Stettner: Jeff Sessions is about as bad as you might have expected

Alexandra Stettner

Editor’s Note: The views expressed in the following column are those of the writer only and do not necessarily represent the views of the Collegian or its editorial board.

As we start to get to know the Trump administration a bit better, now at just about a month and a half in things are starting to fall apart.

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Between the absurd claims of wiretapping by the Obama administration (which was said so confidently, yet with no evidence) to the continued concern over executive members connection to Russia, it appears there is a thorough sense of confusion and inconsistency in the White House and other agencies. The departure of Michael Flynn (an equally bizarre event) was an early sign of the trouble to come to the Trump administration in regards to Russia.

One of these extraordinary events has been the recent drama with recently appointed Attorney General Jeff Sessions. Sessions has been a controversial character from the start, leading this to become a highly contested issue.

The problem lies in a statement he made during his Senate confirmation hearing. After being asked what he would do if he found evidence of anyone affiliated with the Russian government communicating with members of the Trump campaign, Sessions responded that he was unaware of any communications and did not have any himself.

Now that certain information has been revealed, we know now that Sessions did indeed meet with Russian representatives. In classic politician fashion, Sessions is trying to spin this event, or responsibility, as being a part of his work as a senator.

There is some evidence of this, especially of other senators mixing with other foreign dignitaries, but the question remains, why did he lie? Or if anything, frame his answer the way he did? If he misunderstood the questions, why did he not clarify it, especially with such a pertinent issue in American politics at the moment?

Sessions recused himself from any investigations involving Russia and the Trump administration, which was absolutely necessary, but if that means his personal ties to this controversial issue are too great, are there bigger problems that are being hidden? Whether Sessions completely perjured himself is unknown, but events that have transpired call for Sessions to further go into detail about his relationship with the Russian ambassador.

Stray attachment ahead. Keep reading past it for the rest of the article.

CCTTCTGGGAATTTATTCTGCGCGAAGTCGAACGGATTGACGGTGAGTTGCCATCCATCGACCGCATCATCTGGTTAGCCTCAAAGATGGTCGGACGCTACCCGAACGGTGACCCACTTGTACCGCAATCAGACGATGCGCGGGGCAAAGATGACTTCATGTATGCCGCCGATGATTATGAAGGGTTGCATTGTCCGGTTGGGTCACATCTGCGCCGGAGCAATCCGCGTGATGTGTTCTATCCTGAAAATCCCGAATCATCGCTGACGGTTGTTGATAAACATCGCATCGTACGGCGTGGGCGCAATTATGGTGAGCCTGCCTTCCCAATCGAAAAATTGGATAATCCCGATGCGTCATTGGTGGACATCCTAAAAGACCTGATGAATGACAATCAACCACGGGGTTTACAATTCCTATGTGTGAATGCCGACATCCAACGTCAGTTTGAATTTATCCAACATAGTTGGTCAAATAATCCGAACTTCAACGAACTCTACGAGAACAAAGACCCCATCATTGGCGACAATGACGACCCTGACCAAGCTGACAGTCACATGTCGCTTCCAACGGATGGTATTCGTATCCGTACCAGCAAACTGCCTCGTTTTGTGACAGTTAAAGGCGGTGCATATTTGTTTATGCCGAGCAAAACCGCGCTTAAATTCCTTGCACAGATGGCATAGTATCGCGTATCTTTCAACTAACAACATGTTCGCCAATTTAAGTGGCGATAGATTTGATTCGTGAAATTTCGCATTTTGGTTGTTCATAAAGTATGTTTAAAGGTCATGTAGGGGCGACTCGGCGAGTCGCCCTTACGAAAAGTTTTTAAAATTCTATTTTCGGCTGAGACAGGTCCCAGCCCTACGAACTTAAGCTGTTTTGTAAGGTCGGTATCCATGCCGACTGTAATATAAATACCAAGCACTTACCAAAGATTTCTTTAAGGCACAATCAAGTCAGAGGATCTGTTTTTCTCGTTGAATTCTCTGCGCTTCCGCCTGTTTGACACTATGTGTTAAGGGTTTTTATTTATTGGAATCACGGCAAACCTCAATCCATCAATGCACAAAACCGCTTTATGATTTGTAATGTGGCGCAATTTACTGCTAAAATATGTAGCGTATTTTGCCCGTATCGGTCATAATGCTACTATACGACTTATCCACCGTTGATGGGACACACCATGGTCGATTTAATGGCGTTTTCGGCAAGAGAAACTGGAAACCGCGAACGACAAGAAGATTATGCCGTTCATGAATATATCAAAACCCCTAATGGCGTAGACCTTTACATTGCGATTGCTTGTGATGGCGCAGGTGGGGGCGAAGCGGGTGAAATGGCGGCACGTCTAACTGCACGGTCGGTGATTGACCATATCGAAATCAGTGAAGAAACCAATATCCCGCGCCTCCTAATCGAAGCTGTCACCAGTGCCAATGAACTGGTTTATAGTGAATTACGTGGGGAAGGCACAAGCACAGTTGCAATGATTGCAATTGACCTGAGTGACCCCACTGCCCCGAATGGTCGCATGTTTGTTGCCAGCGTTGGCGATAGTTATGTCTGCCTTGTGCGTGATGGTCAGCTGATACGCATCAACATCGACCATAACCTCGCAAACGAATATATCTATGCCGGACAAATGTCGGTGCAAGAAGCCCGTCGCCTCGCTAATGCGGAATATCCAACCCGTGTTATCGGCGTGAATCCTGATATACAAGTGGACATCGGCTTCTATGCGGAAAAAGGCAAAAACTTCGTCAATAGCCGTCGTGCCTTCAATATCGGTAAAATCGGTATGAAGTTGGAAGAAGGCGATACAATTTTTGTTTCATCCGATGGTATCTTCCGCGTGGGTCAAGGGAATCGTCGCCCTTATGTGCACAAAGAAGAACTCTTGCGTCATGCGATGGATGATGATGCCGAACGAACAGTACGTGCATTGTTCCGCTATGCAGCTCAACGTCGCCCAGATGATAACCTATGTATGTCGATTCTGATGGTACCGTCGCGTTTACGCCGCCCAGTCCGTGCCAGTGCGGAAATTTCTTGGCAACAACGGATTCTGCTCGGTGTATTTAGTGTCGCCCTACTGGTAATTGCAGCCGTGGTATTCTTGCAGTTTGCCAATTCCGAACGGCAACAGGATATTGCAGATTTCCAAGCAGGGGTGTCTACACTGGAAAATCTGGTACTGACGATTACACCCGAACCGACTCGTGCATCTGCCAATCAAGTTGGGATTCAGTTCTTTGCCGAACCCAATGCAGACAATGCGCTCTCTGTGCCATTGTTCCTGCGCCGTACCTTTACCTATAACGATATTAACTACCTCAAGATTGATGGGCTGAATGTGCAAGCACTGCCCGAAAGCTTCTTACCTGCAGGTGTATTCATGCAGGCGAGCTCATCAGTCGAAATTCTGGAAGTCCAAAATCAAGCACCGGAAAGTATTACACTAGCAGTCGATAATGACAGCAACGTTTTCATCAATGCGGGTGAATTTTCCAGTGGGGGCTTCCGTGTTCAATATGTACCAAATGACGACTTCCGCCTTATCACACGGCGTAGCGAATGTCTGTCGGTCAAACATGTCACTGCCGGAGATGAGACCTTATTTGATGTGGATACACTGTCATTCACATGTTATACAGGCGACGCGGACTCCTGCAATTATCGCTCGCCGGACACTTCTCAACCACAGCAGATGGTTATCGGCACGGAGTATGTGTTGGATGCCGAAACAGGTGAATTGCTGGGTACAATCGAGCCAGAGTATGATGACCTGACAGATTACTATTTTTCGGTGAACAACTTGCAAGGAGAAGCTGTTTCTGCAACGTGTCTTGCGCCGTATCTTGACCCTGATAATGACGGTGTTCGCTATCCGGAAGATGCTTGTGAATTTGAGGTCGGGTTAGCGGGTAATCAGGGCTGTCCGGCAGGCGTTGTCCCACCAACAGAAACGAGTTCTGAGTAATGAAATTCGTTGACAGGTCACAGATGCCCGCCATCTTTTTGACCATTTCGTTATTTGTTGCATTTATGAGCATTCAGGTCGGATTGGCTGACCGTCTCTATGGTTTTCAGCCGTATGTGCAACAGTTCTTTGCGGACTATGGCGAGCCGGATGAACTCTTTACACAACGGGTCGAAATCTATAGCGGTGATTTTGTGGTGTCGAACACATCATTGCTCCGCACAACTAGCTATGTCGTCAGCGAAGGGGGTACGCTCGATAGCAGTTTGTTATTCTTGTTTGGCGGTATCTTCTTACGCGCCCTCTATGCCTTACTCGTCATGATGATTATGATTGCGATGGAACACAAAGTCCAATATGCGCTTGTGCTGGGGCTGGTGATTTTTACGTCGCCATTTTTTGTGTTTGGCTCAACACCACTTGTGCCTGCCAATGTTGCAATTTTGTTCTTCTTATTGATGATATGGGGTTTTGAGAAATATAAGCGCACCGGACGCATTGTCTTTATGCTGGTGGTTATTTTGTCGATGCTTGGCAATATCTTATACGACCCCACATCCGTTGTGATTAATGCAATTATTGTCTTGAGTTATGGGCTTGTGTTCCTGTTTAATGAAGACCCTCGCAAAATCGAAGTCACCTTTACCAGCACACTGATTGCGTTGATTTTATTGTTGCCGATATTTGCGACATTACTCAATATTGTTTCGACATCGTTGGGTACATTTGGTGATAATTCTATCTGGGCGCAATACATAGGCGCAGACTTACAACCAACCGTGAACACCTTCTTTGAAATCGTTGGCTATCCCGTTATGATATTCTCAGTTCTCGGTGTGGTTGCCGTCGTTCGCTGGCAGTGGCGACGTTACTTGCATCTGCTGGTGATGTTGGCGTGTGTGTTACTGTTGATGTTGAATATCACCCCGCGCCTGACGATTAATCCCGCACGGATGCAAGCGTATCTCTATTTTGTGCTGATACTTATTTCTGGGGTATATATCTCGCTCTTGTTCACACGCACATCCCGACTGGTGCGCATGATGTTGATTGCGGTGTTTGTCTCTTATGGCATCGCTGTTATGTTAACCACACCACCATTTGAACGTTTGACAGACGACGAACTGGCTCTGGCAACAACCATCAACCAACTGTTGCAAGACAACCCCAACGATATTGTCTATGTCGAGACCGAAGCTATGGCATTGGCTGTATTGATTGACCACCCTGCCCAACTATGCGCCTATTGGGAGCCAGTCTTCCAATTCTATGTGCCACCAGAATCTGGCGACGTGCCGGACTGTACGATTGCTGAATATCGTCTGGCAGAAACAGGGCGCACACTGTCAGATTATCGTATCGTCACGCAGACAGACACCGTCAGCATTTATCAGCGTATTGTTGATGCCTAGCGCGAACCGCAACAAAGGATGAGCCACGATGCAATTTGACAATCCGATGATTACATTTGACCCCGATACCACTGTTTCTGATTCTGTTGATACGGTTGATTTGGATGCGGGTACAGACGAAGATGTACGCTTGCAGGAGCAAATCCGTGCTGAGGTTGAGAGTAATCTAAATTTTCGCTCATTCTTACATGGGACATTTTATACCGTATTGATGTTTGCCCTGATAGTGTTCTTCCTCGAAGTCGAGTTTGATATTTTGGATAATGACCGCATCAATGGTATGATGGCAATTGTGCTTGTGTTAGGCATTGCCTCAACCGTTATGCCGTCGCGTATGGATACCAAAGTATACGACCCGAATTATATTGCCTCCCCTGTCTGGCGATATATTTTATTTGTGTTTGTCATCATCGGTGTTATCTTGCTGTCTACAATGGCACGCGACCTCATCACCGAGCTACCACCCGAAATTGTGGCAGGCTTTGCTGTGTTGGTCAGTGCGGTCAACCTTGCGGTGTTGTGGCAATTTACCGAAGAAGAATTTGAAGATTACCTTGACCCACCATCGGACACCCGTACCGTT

This is incredibly unique for American politics. The daily updates of crazy news and new controversies coming out of the White House is exhausting and hard to keep up with. Under any other administration the amount of controversy taking place would simply not be tolerated.

Some may argue that it doesn’t matter what controversy we have in government, only that it is important that things are changing. This widely held view that our government and members of government need to be overhauled and are inherently corrupt was made clear during election season by the public, so perhaps this is just a way of getting there. I don’t believe this is a viable option to reach that goal.

Members of the executive branch are clearly positioned in a moral gray area with their previous connections. Betsy DeVos and her obscenely large campaign contributions to senators that eventually voted for her confirmation, such as Colorado’s own Cory Gardner. Rex Tillerson and his international business connections. Michael Flynn, Jeff Sessions and Donald Trump’s connection to Russian politicians. These private relationships coming from public figures is incredibly disturbing and is something should be crystal clear to the public.

Transparency is what the movement for a better government this past election cycle was all about. This is so clearly the opposite. I worry that if the concerns over these business and political connections and interests are not investigated, the American people will be hijacked into supporting the financial and political elite further into their endeavors. Just as there is no way to know currently if they are all lying, there is no way to know that they are telling the truth without further investigations and continuing to encourage checks and balances.

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If those fail, this is not the America I was taught.

Alexandra Stettner can be reached at letters@collegian.com and online at @alexstetts.